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FTC Takes Action Against Gig Work Company Arise Virtual Solutions for Deceiving Consumers About Pay in Marketing Its Business Opportunity

FTC Takes Action Against Gig Work Company Arise Virtual Solutions for Deceiving Consumers About Pay in Marketing Its Business Opportunity

The Federal Trade Commission is taking action against gig work company Arise Virtual Solutions for misleading consumers about the money they could make on Arise’s platform and marketing its business opportunity without complying with the FTC’s Business Opportunity Rule, including the requirement to truthfully disclose the basis for earnings claims to consumers.

Under the proposed settlement, Arise would be required to pay $7 million, which will be refunded to consumers harmed by its misconduct, and must be able to back up any earnings claims it makes in the future.

“Arise lured in workers with false promises about what they could earn while requiring them to pay out-of-pocket for essential equipment, training, and other expenses,” said FTC Chair Lina M. Khan. “Operating in the ‘gig’ economy is no license for evading the law, and the FTC will continue using all its tools to protect Americans from unlawful business practice.”

In its complaint against Arise, the FTC charges that the company regularly used misleading advertisements saying that consumers who signed up on their platform would have access to jobs that paid “up to $18/hour” doing remote customer service work for major companies. The company heavily promoted this business opportunity online, targeting stay-at-home mothers and others who might be looking for opportunities to support their families by working from home. Most of the gig workers Arise recruited were Black, and almost all of them were women. 

According to the complaint, when Arise begin citing the $18/hour figure in 2020, its own internal documents showed that the average pay for jobs on its gig work platform was just $12/hour. In fact, from 2019 to 2022, 99.9% of the consumers who joined the Arise platform made less than $18/hour in hourly base pay. The overinflated earnings claims were effective in drawing consumers in; Arise’s market testing showed more consumers responded to these specific claims than those simply advertising “extra income.”

Arise continued running ads touting earnings of up to $18/hour even after receiving a Notice of Penalty Offenses from the FTC regarding false and unsubstantiated earnings claims in money-making opportunities in 2022.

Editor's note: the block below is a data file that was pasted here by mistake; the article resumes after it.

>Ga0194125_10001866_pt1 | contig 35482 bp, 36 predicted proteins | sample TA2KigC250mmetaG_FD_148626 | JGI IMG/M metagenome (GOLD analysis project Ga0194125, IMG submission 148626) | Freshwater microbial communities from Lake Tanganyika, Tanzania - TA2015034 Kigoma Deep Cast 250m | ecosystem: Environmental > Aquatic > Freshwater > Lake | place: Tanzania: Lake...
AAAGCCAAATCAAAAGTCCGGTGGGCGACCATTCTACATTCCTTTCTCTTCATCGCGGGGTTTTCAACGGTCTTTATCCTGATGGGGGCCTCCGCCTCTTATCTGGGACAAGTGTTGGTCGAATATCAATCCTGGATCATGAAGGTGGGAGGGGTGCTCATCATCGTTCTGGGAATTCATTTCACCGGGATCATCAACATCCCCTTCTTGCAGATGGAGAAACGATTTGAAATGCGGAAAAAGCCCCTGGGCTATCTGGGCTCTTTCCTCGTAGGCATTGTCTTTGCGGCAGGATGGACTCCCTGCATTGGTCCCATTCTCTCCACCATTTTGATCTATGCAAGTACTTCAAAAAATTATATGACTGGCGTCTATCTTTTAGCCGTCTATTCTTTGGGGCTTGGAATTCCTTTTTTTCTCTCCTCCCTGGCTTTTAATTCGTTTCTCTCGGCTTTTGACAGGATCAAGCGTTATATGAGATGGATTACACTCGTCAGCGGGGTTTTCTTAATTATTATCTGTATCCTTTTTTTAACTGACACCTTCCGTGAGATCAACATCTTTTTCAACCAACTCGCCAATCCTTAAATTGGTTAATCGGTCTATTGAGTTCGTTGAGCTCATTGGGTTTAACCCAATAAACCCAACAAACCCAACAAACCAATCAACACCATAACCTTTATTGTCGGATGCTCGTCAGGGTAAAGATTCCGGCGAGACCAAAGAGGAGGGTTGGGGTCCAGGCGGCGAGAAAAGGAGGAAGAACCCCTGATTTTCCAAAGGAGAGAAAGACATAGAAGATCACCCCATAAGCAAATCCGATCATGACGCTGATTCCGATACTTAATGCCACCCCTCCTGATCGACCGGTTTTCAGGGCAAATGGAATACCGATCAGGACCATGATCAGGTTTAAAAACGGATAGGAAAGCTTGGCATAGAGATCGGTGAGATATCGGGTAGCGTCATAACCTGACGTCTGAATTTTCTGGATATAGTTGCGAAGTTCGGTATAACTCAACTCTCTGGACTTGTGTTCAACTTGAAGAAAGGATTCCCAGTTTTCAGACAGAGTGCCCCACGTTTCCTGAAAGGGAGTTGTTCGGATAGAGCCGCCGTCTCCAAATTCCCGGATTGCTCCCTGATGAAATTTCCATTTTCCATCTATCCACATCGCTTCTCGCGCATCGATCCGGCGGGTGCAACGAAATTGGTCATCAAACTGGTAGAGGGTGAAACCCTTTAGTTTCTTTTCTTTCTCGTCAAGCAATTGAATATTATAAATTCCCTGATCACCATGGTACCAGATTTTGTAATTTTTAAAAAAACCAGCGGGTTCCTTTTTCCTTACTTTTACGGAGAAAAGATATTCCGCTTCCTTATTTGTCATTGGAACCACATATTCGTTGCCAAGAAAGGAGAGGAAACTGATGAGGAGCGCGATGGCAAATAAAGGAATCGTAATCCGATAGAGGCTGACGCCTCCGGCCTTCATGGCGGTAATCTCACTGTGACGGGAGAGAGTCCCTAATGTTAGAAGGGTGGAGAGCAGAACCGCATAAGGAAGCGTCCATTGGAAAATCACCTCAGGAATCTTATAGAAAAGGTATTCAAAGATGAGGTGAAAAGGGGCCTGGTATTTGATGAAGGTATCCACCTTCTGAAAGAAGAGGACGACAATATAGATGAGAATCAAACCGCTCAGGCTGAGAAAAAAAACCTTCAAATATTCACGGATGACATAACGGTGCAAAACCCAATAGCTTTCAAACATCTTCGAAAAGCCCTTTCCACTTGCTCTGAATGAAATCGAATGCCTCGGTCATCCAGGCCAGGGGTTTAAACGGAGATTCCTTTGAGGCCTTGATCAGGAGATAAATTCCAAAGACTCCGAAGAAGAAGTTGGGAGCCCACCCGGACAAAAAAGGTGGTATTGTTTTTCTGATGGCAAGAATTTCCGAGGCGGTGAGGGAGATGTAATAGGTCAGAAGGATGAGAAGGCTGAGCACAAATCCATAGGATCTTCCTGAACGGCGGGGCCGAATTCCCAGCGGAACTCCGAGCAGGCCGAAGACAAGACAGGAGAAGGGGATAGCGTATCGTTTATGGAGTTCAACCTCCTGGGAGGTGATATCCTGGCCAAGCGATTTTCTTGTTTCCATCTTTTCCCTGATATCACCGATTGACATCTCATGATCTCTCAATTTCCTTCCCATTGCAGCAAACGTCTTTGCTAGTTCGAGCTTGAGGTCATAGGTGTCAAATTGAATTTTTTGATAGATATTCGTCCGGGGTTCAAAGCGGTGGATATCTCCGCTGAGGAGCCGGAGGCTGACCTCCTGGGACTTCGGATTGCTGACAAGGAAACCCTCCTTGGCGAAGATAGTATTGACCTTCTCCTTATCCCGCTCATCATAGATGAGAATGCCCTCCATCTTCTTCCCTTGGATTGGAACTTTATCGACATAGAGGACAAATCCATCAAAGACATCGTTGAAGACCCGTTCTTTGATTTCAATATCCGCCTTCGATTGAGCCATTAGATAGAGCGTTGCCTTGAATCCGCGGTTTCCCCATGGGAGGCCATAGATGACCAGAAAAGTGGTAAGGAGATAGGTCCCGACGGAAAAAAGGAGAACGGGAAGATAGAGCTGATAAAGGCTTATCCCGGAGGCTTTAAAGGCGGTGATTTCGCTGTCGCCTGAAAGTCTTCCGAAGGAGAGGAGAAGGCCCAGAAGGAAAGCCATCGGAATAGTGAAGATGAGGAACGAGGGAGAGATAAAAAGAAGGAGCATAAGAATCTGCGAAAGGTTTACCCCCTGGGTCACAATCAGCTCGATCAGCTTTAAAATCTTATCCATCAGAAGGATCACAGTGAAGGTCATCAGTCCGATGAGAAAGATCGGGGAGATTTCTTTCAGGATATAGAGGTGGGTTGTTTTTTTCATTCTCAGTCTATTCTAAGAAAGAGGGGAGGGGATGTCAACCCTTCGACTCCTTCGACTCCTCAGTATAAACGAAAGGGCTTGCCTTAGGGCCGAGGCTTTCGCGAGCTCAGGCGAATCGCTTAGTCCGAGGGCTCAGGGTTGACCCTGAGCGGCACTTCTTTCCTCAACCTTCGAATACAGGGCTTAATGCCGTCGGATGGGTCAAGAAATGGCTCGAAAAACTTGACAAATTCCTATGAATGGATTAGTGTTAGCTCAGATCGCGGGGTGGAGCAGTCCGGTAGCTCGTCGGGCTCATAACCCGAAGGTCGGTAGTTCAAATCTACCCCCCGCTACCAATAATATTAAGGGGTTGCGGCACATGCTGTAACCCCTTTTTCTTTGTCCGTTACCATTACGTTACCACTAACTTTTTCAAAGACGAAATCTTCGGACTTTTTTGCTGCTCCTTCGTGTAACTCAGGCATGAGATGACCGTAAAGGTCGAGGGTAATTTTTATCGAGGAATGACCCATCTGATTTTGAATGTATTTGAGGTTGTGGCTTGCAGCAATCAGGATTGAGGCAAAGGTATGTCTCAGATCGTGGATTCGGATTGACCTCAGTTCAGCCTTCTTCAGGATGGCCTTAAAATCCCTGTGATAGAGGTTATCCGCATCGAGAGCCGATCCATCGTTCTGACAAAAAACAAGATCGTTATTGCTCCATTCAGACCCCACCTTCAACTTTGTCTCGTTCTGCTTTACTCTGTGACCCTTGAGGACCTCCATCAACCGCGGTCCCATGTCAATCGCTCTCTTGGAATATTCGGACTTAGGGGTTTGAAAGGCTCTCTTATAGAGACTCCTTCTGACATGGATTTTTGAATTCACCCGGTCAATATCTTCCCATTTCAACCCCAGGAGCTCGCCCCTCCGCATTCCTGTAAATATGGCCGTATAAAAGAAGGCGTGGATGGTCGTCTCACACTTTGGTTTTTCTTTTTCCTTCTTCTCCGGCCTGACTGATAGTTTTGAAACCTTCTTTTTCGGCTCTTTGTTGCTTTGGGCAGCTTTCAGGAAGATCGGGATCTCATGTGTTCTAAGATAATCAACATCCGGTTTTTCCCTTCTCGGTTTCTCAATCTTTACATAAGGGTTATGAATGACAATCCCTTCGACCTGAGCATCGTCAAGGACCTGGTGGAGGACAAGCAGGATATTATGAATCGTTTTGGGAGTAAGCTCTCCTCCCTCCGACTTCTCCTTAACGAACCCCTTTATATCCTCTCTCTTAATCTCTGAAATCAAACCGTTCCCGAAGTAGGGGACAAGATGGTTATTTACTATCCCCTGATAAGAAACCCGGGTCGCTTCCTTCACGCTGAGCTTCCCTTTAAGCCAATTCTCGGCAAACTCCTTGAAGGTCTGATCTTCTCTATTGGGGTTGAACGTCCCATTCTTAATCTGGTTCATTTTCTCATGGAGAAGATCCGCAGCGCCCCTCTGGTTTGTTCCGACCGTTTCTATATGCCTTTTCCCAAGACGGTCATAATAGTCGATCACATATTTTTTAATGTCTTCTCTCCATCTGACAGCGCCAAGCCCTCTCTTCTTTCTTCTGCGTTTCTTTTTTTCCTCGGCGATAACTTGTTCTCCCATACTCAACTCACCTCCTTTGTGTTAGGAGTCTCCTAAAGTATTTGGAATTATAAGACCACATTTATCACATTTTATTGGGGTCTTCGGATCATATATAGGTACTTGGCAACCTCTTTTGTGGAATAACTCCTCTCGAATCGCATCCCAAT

In addition to the fact that consumers’ pay was nearly always below the levels Arise advertised, the complaint alleges that the company’s earnings claims did not factor in the substantial fees consumers faced when joining and using the Arise platform.

According to the complaint, consumers who join the Arise platform are required to make hundreds of dollars in equipment purchases like computers and headsets, including some equipment that is purchased from and financed by Arise. In addition, until July 2022, Arise charged consumers as much as $250 for training programs that were required before consumers could begin money-earning jobs, and only stopped charging for that training after learning of the FTC’s investigation.

Arise also has failed to provide the documents and disclosures required by the FTC’s Business Opportunity Rule. This is the first case where the Commission has charged a company in the gig economy with violating the Business Opportunity Rule, which requires that prospective workers receive key disclosures about earnings claims and other important information before they decide to invest their time and money in a business opportunity.

Beyond the startup costs, Arise also charges workers on its platform nearly $40 each month in mandatory fees, which further reduced consumers’ effective earnings. When consumers left the Arise platform after discovering that their pay was not sufficient or equal to what Arise promised, their expenses were not refunded.

In addition to the $7 million payment, Arise will be permanently prohibited from making any earnings claims to consumers without being able to substantiate those claims as part of the proposed settlement. In addition, Arise will be prohibited from making any false or misleading claims generally and will be required to provide the disclosures mandated by the Business Opportunity Rule.

The Commission vote authorizing the staff to file the complaint and stipulated final order was 5-0. The FTC filed the complaint and final order in the U.S. District Court for the Southern District of Florida. Chair Lina M. Khan and Commissioners Melissa Holyoak and Andrew Ferguson issued statements.

Arise also faces concurrent litigation with the U.S. Department of Labor in the U.S. District Court for the Southern District of Florida over separate allegations that it misclassified its workers as independent contractors.

The FTC thanks the U.S. Department of Labor, the Better Business Bureau Serving Southeast Florida and the Caribbean and the Office of the District of Columbia Attorney General for their assistance with this matter.

NOTE: The Commission files a complaint when it has “reason to believe” that the named defendants are violating or are about to violate the law and it appears to the Commission that a proceeding is in the public interest. Stipulated final orders have the force of law when approved and signed by the District Court judge.

The staff attorneys on this matter were James Davis, Nathan Nash, and Taylor Arana of the FTC’s Midwest Region.

Official news published at https://www.ftc.gov/news-events/news/press-releases/2024/07/ftc-takes-action-against-gig-work-company-arise-virtual-solutions-deceiving-consumers-about-pay

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